American Locomotive Crane No. 1887
40-ton Self-propelled Crane - Built 1942
Built for the United States War Department
The Travel Town Museum is excited to add Locomotive Crane #1887 to its historic
rolling stock collection. This World War II "Veteran" was built by the American
Hoist and Derrick Company and delivered to the United States War Department at
Madison, Indiana in 1943. It is a Model 508CD and has a nominal lifting capacity
of 40 tons. It is mechanical driven and self-propelled, with a direct-drive
Diesel engine powering both the hoist and locomotion. The "CD" stands for
Caterpillar Diesel, the manufacturer of the original engine (later replaced).
Crane 1887 was assigned to the U.S. Navy as USN #84-00503. Most of crane's
working career is unknown, but by the mid-1960s it had found its way to the
Douglas Aircraft (later Boeing) plant in Torrance, California, working alongside
two other pieces of ex-Navy railroad equipment - an EMC Model 40 Diesel Switching
Locomotive USN #65-00323 and a 40' flatcar USN #61-02001. In a "kismet" for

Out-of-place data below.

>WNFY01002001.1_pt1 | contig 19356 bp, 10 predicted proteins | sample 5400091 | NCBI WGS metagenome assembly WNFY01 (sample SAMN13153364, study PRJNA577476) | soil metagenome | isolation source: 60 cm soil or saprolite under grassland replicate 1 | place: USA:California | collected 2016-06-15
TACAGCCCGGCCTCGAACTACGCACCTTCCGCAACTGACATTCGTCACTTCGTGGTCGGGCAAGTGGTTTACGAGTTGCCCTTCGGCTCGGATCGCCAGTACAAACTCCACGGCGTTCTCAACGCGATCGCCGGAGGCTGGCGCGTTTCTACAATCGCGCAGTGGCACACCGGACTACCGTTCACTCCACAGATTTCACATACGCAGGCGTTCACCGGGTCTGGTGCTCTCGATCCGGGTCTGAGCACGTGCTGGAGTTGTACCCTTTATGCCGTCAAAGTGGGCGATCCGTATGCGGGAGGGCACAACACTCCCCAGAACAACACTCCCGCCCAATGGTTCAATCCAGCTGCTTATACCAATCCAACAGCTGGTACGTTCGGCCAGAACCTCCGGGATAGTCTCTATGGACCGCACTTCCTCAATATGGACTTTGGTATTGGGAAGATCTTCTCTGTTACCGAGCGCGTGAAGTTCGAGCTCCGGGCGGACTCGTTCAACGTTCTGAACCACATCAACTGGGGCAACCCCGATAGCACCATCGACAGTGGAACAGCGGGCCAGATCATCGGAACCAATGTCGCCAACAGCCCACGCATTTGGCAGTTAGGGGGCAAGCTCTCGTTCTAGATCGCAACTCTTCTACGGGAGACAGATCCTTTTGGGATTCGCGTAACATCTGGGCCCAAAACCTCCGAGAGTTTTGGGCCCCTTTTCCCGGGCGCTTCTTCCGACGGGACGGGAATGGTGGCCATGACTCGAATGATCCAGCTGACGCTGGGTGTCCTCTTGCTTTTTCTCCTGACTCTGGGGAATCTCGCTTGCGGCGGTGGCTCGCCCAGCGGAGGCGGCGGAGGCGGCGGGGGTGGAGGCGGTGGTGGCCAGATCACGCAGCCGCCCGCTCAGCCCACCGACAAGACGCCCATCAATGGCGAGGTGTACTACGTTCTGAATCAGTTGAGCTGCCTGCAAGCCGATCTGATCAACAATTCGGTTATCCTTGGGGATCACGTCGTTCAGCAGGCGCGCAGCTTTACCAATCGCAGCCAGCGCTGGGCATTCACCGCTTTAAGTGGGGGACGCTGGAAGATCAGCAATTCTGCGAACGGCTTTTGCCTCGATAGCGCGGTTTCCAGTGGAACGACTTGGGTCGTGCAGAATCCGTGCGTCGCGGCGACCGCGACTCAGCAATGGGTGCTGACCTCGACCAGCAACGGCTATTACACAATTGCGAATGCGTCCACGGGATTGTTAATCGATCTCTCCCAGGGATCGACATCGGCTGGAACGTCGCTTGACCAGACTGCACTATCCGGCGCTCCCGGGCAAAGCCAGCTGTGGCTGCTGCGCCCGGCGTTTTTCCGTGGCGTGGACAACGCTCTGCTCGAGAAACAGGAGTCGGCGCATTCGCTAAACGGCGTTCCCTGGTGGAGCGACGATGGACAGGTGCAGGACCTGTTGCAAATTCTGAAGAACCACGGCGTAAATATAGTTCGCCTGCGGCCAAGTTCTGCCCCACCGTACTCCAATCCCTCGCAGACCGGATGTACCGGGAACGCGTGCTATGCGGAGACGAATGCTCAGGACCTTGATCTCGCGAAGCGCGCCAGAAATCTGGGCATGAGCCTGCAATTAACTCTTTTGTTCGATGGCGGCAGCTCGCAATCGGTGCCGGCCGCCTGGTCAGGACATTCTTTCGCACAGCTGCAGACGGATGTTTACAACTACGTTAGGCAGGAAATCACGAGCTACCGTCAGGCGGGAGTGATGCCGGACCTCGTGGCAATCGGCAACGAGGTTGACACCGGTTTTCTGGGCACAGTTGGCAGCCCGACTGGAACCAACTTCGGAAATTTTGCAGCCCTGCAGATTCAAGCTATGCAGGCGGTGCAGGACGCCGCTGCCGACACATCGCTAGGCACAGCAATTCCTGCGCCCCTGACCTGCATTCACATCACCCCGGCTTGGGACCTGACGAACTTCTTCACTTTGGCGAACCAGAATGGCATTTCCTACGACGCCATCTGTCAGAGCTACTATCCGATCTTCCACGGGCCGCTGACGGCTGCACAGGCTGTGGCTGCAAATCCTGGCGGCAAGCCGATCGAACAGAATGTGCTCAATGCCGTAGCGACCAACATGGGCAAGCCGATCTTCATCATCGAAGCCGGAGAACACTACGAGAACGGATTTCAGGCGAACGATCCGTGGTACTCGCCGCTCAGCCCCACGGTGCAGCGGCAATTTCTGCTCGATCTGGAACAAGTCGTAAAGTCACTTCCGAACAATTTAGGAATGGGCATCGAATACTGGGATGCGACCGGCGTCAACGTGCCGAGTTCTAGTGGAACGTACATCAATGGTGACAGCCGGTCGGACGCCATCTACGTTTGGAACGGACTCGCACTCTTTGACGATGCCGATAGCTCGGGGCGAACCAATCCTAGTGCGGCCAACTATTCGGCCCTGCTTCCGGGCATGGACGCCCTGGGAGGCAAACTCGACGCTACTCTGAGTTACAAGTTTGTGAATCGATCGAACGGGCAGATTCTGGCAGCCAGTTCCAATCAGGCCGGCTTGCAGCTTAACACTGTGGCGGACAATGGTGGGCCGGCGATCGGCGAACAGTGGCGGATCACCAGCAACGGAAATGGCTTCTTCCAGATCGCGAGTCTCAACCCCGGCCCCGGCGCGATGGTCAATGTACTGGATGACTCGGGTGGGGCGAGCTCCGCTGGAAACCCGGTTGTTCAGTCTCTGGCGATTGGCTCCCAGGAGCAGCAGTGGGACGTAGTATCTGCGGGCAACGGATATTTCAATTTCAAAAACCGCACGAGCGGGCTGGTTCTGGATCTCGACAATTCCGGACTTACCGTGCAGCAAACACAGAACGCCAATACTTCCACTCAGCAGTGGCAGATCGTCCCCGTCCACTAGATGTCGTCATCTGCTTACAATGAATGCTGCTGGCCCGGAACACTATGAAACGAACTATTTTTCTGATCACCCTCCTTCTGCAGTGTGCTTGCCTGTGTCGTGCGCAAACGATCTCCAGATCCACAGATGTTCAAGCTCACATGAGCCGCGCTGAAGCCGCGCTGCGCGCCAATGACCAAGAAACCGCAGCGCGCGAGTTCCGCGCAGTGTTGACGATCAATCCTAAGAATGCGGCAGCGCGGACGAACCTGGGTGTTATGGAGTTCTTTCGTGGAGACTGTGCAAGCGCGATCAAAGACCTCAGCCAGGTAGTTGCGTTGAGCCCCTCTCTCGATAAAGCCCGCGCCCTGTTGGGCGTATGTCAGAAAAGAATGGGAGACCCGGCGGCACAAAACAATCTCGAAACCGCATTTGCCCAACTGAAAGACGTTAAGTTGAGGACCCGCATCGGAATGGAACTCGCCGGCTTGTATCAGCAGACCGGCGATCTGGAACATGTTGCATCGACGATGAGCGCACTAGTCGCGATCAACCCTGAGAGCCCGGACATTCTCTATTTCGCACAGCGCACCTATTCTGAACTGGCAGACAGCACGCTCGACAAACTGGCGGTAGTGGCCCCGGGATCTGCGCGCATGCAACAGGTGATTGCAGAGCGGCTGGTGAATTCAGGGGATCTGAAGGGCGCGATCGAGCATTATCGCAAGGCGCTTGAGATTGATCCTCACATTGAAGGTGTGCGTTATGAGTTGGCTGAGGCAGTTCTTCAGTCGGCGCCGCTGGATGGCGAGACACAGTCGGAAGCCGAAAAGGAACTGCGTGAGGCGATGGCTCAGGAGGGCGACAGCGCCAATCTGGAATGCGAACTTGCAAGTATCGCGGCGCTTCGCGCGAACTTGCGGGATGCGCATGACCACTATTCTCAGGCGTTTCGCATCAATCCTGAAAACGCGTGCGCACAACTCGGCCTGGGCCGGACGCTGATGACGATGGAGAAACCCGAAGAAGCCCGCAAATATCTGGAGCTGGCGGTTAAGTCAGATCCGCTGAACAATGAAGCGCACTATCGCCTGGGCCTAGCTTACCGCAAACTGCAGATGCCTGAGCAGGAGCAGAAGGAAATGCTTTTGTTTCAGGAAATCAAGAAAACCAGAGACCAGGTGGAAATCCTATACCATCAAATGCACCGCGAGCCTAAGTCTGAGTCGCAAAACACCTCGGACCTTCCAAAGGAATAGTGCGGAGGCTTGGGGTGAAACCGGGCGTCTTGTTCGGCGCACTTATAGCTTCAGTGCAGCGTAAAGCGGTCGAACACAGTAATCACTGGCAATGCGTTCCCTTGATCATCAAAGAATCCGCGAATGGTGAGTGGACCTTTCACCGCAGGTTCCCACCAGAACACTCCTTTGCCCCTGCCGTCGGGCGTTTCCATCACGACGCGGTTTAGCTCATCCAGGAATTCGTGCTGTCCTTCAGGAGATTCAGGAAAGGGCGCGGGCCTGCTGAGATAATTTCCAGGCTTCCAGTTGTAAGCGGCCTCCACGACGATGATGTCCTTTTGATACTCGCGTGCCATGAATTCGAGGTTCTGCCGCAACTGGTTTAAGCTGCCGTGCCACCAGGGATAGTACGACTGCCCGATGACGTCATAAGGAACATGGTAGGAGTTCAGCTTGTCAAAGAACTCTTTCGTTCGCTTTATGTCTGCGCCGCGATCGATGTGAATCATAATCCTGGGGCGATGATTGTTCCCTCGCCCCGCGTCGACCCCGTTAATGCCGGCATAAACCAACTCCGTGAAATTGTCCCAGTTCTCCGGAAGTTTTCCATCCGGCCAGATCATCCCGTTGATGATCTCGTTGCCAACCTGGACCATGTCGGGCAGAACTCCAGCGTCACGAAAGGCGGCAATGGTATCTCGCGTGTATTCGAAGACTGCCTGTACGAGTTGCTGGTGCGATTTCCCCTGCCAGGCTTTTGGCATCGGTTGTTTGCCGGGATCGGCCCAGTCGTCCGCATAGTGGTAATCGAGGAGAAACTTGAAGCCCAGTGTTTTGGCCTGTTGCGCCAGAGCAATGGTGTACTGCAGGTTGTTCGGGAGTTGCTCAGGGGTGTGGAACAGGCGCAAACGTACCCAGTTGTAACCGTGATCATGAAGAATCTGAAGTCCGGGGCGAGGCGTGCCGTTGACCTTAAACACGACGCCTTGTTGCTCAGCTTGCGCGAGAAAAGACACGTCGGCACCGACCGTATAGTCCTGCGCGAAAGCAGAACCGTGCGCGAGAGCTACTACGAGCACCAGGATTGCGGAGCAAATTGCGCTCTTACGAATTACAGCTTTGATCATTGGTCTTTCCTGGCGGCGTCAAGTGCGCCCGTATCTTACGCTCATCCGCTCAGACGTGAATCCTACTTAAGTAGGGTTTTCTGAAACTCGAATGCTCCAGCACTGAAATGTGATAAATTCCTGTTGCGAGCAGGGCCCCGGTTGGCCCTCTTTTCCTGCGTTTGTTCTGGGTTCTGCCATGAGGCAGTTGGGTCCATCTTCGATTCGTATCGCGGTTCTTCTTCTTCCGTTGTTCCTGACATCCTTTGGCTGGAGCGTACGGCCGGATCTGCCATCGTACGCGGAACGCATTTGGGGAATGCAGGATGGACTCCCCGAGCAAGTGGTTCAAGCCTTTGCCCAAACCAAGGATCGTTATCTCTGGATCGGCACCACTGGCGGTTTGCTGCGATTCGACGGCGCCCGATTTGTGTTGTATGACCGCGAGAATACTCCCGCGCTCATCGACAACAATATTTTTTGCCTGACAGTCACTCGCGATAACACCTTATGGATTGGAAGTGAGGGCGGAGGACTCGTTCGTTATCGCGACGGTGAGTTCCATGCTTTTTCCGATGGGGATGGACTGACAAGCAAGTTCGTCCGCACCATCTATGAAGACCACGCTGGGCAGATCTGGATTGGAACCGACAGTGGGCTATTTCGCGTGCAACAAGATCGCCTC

railroad preservation, all THREE of these historic Navy railroad pieces are now
preserved at Travel Town - having been donated over the years by McDonnell-Douglas
and its aircraft-manufacturing successor the Boeing Corporation.
The historic American Crane is now part of Travel Town's operating equipment fleet and is designated Crystal Springs & Cahuenga Valley Railroad No. 1887. She represents an important theme of railroad history and technology - "getting the job done". When major sections of track needed to be rebuilt or other trains derailed, a crane was called in to do the job. At Travel Town, Crane 1887 serves as both an interpretive artifact and an operational tool - among several jobs already planned for her, she'll provide the lifting power for boiler, cab, and tank removal during the S.P. 20 steam locomotive restoration as well as heavy-lifting service in maintaining the Museum's operating Diesel locomotives. The rehabilitating of this important piece of railroad equipment will directly enable bigger and better restoration and upgrade projects in the Museum's future!
BUILT: 1943 BY AMERICAN HOIST & DERRICK COMPANY
LIFTING CAPICTY: 40 TONS NORMAL, 50 TONS USING OUTRIGGERS
WEIGHT: 225,560 POUNDS
DONATED: 1999 BY BOEING CORPORATION